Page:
Kensington Forum scheme set for public inquiry despite twice receiving GLA approval
Simpson Haugh’s £1bn plans to redevelop a 29-storey hotel in west London designed by Richard Seifert have hit another setback after the government triggered a public inquiry.
It had looked like the plans to demolish the brutalist Kensington Forum hotel would finally go ahead after the GLA gave the green light to its replacement in October – for the second time.
But now ministers at the Communities Department (MHCLG) have called in the proposals which means a public inquiry will be heard by a planning inspector whose recommendation will go to secretary of state Robert Jenrick for approval.
No timeframe for the inquiry has been released but it will be seen as a blow for the project which has had a troubled planning history. It was first proposed in 2017.
The 30-storey project faces opposition from the area’s well-heeled neighbours and Kensington & Chelsea council whose planning committee rejected it in 2018. The main objections centre around the bulk and greater footprint of the proposals.
The first time the mayor approved the scheme against local wishes, the same year, it faced a high court challenge.
The Kensington Society said the main parties to the inquiry would be the developer Rockwell, supported by the mayor of London, and the council, supported by local residents and the society.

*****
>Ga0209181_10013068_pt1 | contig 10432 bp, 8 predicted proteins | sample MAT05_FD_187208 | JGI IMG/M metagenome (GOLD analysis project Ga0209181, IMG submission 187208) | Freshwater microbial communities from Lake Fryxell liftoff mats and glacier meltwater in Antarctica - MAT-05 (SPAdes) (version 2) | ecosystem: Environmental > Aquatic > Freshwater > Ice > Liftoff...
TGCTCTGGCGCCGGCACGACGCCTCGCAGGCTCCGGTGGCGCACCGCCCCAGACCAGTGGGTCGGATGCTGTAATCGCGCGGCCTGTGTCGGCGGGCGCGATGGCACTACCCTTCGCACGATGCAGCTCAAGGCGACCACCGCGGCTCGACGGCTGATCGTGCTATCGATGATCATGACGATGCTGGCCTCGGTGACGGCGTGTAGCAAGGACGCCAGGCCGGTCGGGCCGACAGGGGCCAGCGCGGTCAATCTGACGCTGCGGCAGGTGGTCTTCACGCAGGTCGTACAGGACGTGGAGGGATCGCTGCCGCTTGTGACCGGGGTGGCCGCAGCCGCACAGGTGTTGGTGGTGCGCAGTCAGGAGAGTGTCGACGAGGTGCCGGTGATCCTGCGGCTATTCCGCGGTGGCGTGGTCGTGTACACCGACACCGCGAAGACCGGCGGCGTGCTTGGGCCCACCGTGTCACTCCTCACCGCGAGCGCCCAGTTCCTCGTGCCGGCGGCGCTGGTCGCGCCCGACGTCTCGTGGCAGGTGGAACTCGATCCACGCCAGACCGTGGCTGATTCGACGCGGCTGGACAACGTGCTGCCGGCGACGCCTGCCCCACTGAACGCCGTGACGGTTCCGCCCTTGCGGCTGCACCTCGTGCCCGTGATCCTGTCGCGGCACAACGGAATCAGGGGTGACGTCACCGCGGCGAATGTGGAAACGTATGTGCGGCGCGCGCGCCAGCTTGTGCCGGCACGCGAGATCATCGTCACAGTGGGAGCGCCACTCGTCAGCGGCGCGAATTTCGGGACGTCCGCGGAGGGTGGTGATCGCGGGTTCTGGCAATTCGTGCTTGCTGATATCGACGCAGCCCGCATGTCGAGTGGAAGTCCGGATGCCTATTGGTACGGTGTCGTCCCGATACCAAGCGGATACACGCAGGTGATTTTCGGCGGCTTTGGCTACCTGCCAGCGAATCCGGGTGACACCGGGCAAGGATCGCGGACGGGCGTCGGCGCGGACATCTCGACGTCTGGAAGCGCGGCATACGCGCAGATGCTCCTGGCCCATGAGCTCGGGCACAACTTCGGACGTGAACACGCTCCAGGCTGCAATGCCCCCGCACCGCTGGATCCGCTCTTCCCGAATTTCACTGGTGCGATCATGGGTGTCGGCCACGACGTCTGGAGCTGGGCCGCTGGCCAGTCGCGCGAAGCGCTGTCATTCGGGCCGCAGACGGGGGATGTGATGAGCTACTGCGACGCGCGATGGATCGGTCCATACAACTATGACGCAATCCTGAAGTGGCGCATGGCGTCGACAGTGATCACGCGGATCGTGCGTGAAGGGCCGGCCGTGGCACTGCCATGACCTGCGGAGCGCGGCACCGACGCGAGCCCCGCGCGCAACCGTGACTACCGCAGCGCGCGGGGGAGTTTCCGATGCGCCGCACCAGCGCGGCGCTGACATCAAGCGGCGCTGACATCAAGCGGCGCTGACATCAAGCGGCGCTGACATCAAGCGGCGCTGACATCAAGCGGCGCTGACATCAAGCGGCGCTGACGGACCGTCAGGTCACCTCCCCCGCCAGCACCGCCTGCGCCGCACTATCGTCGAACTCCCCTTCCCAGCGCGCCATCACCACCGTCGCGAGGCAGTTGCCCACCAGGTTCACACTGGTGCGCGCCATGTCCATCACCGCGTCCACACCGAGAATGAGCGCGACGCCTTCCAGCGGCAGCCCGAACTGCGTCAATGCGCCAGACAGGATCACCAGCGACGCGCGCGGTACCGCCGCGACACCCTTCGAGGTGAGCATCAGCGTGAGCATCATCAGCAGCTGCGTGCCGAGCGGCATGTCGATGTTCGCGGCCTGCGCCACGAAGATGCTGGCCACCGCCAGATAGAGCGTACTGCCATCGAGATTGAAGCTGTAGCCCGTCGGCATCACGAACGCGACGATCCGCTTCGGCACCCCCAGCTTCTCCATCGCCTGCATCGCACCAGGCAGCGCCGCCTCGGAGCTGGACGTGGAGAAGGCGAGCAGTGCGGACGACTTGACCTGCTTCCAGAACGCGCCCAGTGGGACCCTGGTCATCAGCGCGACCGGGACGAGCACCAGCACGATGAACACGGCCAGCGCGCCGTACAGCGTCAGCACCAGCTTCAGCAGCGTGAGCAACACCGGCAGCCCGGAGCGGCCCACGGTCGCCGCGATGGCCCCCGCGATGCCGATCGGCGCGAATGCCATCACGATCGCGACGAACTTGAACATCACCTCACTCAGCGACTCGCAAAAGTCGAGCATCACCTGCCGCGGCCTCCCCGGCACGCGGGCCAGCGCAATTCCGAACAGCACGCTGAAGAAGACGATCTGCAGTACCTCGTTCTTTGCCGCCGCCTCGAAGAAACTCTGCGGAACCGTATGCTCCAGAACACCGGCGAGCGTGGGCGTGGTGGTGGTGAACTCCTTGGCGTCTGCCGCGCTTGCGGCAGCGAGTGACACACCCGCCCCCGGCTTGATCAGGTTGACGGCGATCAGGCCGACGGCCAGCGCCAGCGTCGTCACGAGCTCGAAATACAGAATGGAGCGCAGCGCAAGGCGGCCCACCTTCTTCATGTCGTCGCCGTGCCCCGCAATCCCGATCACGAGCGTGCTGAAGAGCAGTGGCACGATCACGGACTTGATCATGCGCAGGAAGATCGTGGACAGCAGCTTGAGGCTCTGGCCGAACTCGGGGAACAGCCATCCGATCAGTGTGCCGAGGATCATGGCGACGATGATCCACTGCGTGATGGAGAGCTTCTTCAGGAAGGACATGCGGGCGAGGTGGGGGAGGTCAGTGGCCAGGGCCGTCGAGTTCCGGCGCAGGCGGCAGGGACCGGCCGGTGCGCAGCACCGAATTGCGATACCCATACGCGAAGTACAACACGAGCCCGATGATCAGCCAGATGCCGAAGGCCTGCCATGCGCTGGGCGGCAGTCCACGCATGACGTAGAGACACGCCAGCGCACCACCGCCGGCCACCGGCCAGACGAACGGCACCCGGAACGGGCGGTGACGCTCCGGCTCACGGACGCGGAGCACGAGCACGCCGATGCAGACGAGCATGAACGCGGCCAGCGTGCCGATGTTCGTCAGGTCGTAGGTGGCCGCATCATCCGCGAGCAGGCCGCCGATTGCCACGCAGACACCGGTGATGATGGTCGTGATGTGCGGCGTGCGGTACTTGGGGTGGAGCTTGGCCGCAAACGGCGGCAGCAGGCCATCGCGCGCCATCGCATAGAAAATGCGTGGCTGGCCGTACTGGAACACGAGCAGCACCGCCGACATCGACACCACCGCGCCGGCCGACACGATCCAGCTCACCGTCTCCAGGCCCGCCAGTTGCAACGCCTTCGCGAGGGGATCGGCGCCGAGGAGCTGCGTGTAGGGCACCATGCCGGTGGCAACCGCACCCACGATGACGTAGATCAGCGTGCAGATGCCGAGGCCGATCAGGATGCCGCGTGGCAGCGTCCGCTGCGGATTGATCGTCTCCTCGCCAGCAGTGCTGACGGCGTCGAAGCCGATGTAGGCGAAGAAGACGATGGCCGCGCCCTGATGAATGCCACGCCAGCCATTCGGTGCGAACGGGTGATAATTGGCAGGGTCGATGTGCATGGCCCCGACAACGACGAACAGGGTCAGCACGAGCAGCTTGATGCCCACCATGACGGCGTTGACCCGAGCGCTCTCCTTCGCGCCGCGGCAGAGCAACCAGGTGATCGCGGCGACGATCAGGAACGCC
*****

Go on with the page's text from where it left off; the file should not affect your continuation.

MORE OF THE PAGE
The proposals would see a wrecking ball taken to the 1970s Seifert landmark which stands in a garden square beside the A4 Cromwell Road.
Designed by Manchester’s Simpson Haugh for hotel owners Queensgate Investments and Rockwell, a new 30-storey hotel would replace the existing building’s 906 rooms with 749 rooms and 340 serviced apartments along with a spa, restaurants and conference facilities.
A £90m adjoining block would also be built containing 62 affordable apartments. The developer said the scheme would also involve a 2,700sq m garden square.
Johnny Thalassites, RBKC’s lead councillor for planning, welcomed the call-in, saying he hoped it would provide the ”careful and forensic assessment that is needed to restore local confidence in the process”.
He added: said: “This monstrous redevelopment offers limited affordable housing as an excuse to justify a massive hotel. Residents have genuine concerns that the plans will cause harm to nearby listed buildings and conservation areas.”
The MHCLG said the case was considered by ministers on behalf of, but without the direct involvement of, the secretary of state. It added that a public inquiry was now being arranged by the Planning inspectorate, and would commence “in due course”.